• detection of the use of a stylus as the actuator will, in one embodiment, result in an automatic re-configuration of the arrangement of icons 34 to that illustrated in FIG. 3B.
  • The detector 14 may, for example, detect the type of actuator 18 as a result of its approach towards the touch sensitive display 2 or as a result of its contact with the touch sensitive display 2. The detector 14 may, in some embodiments, be integrated with the touch screen 4.
  • Detecting the type of actuator 18 as a result of its approach towards the touch sensitive display 2 may involve the detection, at a distance, of a characteristic of the actuator.
  • Different actuators may have different characteristics. In this case, each actuator may be separately detected and the detection of a particular type of actuator will result in a particular arrangement of icons 34.
  • Alternatively, a first type of actuator (e.g. a stylus) may have a detectable characteristic whereas another second type of actuator (e.g., a finger) may not have a detectable characteristic. In this case, only the first type of actuator may be detected. The arrangement of icons may therefore default to an arrangement suitable for the second type of actuator but change to an arrangement more suited to the first type of actuator after detection of the first type of actuator.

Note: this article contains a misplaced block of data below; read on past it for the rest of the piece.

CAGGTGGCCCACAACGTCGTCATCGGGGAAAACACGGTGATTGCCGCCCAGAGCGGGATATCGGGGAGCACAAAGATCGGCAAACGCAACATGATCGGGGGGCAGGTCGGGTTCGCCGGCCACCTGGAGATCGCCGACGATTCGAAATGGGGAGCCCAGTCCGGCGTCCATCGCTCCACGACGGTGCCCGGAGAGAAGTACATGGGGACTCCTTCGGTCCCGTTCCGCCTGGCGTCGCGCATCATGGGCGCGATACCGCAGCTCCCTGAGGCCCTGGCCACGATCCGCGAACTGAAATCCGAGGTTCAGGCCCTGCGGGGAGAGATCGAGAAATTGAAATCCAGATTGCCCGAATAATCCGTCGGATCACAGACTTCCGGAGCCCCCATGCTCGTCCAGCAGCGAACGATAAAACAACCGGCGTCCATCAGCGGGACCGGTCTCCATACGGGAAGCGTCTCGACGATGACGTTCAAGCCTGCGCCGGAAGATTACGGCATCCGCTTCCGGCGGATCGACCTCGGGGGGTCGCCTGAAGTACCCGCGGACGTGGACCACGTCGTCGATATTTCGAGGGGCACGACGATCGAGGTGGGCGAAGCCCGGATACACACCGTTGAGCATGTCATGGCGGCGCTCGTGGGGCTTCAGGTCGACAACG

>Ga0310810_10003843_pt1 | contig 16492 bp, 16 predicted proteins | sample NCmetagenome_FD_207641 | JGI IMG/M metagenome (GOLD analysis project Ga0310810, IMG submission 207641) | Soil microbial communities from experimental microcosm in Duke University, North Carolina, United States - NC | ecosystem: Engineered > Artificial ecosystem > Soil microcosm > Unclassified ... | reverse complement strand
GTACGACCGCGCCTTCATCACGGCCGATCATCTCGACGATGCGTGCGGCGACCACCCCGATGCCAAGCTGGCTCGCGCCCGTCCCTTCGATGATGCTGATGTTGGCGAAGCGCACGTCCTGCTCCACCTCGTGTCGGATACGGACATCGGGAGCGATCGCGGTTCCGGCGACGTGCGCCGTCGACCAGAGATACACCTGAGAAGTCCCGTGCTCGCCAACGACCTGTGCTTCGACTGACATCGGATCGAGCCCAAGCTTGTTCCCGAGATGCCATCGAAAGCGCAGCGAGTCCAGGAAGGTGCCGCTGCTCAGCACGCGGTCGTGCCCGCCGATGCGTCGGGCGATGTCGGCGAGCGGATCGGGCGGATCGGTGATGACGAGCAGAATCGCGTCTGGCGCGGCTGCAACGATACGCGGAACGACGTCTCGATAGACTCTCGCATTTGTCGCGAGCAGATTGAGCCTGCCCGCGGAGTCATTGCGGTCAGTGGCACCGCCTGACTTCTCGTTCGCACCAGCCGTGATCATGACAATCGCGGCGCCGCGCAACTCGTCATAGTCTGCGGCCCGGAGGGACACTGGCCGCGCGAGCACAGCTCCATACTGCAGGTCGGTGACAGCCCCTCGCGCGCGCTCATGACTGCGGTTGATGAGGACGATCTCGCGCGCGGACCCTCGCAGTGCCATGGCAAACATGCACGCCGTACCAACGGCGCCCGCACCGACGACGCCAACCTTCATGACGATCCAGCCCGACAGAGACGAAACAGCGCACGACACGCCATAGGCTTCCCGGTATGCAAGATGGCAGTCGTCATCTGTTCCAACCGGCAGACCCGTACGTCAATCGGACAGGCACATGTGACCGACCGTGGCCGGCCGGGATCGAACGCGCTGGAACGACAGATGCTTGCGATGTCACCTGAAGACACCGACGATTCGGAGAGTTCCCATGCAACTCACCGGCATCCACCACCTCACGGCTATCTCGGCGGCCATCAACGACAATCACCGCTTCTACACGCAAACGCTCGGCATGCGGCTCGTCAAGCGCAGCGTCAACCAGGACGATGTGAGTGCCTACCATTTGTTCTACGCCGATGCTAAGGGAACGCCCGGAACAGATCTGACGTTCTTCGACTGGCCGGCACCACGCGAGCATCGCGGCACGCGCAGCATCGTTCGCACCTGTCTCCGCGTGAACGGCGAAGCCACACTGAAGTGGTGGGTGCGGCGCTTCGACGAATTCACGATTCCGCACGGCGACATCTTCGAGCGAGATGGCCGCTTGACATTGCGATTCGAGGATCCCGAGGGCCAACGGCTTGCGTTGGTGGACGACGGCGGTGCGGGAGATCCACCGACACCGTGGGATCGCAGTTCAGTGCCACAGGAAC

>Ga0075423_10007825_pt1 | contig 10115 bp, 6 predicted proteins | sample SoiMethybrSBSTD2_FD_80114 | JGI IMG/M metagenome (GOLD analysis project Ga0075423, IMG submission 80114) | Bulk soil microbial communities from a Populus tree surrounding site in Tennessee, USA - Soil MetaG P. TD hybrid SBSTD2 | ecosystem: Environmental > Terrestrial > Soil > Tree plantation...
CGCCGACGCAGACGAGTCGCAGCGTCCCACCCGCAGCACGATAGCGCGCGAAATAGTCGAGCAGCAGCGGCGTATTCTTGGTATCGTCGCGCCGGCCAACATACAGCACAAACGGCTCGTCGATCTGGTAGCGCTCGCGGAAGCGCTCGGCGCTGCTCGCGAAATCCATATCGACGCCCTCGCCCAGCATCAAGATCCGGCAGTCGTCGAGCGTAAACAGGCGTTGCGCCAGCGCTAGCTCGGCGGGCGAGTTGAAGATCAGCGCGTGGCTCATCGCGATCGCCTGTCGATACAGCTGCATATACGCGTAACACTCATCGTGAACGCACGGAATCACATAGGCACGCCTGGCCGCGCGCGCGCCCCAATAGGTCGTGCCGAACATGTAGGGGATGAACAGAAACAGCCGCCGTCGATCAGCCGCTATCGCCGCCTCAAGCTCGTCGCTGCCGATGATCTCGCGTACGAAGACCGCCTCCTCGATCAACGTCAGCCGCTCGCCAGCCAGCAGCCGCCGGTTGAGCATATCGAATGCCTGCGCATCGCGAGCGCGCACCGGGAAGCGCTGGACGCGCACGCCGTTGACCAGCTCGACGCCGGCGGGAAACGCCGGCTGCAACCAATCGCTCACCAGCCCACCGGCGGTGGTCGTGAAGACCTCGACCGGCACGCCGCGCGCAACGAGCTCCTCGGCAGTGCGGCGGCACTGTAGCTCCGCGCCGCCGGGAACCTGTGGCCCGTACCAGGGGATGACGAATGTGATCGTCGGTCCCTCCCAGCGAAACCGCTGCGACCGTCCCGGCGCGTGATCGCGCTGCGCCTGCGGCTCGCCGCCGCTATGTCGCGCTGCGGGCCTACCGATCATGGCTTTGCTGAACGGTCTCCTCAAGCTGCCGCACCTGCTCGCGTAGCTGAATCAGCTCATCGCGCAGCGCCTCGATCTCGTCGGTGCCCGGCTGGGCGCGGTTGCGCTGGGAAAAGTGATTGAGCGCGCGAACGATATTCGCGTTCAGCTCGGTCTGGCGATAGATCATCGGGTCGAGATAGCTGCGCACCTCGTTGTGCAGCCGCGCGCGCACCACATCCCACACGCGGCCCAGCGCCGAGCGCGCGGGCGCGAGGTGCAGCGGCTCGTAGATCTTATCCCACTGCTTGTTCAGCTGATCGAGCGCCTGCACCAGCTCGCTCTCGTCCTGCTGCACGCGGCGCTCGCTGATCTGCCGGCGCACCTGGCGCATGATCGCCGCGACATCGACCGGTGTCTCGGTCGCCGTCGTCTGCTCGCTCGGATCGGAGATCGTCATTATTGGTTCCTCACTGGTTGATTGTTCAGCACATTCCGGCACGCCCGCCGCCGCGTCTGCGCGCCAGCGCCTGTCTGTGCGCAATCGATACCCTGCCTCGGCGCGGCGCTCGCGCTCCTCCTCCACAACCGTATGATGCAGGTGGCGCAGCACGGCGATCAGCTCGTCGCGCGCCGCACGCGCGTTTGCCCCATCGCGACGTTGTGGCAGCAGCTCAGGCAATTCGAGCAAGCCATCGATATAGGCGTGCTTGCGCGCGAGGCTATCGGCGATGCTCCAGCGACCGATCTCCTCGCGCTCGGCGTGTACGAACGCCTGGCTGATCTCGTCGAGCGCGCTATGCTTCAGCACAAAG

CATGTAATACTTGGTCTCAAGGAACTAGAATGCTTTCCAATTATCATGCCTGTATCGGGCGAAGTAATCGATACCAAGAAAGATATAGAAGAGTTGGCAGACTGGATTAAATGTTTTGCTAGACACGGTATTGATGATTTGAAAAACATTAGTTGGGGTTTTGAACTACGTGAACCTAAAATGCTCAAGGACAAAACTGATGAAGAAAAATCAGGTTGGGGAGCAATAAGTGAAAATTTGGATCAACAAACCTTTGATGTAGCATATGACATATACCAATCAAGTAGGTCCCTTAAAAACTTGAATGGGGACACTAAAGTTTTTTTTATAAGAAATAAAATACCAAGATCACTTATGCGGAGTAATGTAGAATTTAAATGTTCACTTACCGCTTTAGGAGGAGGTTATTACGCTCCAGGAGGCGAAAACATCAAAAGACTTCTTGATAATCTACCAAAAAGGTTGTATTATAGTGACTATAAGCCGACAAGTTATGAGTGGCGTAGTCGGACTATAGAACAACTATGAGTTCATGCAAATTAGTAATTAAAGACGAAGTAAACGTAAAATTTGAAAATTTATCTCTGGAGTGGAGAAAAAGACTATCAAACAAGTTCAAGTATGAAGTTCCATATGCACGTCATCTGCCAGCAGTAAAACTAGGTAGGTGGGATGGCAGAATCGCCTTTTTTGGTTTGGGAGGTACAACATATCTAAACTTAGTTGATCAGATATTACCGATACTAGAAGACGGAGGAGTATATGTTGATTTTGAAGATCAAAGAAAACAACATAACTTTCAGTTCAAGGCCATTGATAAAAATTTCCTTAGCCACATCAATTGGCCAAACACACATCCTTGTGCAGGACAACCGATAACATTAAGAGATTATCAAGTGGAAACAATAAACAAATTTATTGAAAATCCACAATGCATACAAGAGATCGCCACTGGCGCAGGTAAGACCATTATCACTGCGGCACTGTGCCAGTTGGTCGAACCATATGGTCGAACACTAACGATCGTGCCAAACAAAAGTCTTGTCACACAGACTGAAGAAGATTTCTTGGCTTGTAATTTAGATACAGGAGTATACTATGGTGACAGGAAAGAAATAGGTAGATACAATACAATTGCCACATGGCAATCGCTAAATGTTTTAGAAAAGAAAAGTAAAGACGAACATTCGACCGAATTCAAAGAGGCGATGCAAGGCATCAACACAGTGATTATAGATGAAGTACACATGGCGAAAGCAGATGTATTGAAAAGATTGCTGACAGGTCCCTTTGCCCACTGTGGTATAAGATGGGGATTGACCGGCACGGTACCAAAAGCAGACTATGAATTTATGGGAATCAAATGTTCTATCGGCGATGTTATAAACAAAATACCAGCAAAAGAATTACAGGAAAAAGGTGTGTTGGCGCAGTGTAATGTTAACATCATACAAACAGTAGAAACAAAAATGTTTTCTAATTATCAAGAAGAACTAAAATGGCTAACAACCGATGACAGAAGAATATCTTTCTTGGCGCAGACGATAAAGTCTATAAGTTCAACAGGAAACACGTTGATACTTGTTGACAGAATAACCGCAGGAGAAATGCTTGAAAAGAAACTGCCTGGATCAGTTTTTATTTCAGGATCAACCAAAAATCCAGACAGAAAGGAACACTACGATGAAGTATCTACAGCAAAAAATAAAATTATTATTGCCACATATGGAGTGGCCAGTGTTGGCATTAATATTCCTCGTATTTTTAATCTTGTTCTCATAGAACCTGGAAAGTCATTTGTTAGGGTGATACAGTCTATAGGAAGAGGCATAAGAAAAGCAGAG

• In one embodiment, the actuator may comprise an RFID tag or a tank circuit (e.g. as in the WACOM pen) that may be energised by a plurality of separate transceivers arranged in or around the touch sensitive display 2. The time delay in receiving a reply at a transceiver after sending a poll gives an indication of distance from that transceiver. If this is repeated for a plurality of non-collinear transceivers, the position of the actuator 18 may be determined using a triangulation algorithm.